Education Bubble

For decades, the public in the United States could count on the costs of education moving in one direction: higher and higher.  Whether or not the economy was in recession, tuition costs would inevitably increase year over year.  The higher education industry has appeared completely immune to the regular rules of supply and demand, being able to charge 150 thousand dollars for a worthless degree.  So how did this situation come to pass?

Easy Money

Federal government policies have made access to education loans very easy, especially compared to loans for other purposes (such as business financing or mortgages).  Subsidized interest rates and government guarantees enabled a surplus of money to be available for students wanting to borrow.  Naturally the colleges figured out that it was in their best interest to scoop up as much of that easy money as possible.  As such, tuition rates skyrocketed along with new “for profit” institutions opening their doors.



Even though the costs of higher education began outpacing the value of degrees offered, lenders had every reason to continue loaning money.  Bankruptcy rules generally made student loans non-dischargeable.  So borrowers were stuck with their student loans regardless of changes in their financial situation.  Whereas with credit cards, borrowers in over their heads could use bankruptcy laws to make the credit card debt go away, no such option was available for student loan debt.

Too Many Degrees

With the proliferation of easy money and easy access to schools, the end result was that the market was flooded with graduates of various degrees.  Many of these degrees had few job prospects.   So students were entering the workforce with 100 or 200 thousand dollars in non-dischargeable debt, and no ability to earn an income because few employers needed the skills that those students provided.  This issue goes to the heart of the education bubble – billions of dollars in outstanding debt that may never be paid back by people who don’t earn enough income to make ends meet.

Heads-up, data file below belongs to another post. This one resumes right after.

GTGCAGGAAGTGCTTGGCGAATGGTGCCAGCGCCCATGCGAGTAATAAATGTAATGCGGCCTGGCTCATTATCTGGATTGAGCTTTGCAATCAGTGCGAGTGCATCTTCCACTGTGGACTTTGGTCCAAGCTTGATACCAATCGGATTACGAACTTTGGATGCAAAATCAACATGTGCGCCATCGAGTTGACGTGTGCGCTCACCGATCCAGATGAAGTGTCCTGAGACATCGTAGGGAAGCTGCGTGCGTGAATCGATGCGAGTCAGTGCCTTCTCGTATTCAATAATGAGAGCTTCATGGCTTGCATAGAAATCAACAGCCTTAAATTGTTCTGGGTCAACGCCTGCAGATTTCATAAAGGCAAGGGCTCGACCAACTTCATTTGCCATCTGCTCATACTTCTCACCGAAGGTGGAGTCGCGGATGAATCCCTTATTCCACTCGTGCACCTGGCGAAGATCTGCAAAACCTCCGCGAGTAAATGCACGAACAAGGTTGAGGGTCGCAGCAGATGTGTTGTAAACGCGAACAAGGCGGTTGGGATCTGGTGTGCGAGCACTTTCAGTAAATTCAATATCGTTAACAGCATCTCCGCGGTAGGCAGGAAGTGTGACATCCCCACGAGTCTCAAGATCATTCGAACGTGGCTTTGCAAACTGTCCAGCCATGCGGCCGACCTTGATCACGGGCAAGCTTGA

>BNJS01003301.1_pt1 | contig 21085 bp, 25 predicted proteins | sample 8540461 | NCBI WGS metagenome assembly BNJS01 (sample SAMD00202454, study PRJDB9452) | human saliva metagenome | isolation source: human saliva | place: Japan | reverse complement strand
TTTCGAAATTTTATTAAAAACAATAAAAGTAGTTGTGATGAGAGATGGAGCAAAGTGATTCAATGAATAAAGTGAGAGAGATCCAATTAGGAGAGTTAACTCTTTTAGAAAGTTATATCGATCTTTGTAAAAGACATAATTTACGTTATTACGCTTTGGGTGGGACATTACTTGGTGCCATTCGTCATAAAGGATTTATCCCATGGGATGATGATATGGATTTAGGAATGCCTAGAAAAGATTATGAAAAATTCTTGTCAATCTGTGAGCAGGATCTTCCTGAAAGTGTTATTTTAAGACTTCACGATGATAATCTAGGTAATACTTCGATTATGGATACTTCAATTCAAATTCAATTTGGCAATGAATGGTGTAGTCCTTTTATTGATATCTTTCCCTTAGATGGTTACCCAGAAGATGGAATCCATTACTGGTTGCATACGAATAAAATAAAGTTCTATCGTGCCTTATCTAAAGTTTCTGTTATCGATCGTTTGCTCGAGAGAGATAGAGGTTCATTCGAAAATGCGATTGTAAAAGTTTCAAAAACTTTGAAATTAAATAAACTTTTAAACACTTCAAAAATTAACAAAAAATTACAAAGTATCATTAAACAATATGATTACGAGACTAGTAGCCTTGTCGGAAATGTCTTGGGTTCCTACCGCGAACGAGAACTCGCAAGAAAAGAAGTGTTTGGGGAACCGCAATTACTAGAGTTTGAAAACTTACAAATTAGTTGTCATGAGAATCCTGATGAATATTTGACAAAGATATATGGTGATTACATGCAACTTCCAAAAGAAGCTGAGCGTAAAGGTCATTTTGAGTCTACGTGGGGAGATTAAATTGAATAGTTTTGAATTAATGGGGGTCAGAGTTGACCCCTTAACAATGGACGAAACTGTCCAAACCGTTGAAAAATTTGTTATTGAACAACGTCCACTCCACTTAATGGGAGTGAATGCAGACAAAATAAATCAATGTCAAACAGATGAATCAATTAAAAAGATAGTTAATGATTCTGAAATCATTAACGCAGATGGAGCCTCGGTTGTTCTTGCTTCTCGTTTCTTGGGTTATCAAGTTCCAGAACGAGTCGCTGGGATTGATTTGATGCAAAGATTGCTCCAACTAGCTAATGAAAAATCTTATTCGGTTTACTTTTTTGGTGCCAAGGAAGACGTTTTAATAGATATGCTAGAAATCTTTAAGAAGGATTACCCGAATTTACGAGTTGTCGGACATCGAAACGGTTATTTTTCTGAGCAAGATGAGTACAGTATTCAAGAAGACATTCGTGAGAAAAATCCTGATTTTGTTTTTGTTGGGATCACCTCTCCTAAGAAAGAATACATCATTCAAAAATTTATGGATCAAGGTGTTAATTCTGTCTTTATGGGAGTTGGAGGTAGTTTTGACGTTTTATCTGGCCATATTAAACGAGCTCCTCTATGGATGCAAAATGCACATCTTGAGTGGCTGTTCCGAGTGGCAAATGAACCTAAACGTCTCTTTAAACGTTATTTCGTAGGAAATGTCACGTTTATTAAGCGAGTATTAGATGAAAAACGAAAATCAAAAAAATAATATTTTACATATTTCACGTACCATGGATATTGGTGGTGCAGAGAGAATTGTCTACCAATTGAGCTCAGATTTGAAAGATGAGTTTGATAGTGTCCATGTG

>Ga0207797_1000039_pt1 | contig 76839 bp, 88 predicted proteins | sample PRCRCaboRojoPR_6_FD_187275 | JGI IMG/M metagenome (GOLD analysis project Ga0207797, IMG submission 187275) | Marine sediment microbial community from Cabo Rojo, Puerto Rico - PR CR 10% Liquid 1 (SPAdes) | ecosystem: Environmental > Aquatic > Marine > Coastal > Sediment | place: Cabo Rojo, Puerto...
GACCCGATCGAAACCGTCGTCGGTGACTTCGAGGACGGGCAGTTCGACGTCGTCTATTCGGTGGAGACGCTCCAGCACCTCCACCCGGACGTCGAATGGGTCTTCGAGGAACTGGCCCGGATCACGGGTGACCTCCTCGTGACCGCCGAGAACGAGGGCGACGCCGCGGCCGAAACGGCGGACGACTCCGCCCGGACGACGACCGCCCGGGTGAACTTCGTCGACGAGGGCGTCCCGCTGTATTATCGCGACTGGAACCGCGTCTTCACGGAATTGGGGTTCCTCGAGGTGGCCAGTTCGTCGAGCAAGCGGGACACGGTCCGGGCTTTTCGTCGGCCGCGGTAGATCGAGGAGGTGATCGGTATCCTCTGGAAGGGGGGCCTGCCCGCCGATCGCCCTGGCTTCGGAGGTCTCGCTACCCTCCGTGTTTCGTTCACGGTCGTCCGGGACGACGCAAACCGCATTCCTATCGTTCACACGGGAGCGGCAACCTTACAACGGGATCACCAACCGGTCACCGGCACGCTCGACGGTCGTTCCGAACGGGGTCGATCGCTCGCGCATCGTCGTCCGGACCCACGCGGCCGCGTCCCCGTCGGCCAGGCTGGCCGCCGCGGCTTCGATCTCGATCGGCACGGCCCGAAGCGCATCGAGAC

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Change in the Air

The internet and easy availability of information has impacted the education industry in two significant ways.  First, people are wising up to the fact that borrowing a quarter of a million dollars for a degree that has no job prospects is a bad decision.   Schools have seen enrollment levels drop.  Some institutions have been forced out of business altogether.  Second, information that once was only accessible by attending expensive universities can now be found online for almost no cost whatsoever.  Legitimate online degrees are now readily available from several reputable sources.



In the past, “getting any education” was considered a positive career step.  Those days are long gone.  For better or worse, education must now be viewed through the lens of any other investment.  Will the time and money invested yield a future payoff?  That is the ultimate equation in the post-education bubble era.  Getting a degree that does not provide a return on this investment must now be considered a luxury.  For people who are already wealthy, degree options are much more open.  But for someone with limited resources who depends on student loans to finance their education, it is imperative to choose the degree investment carefully.

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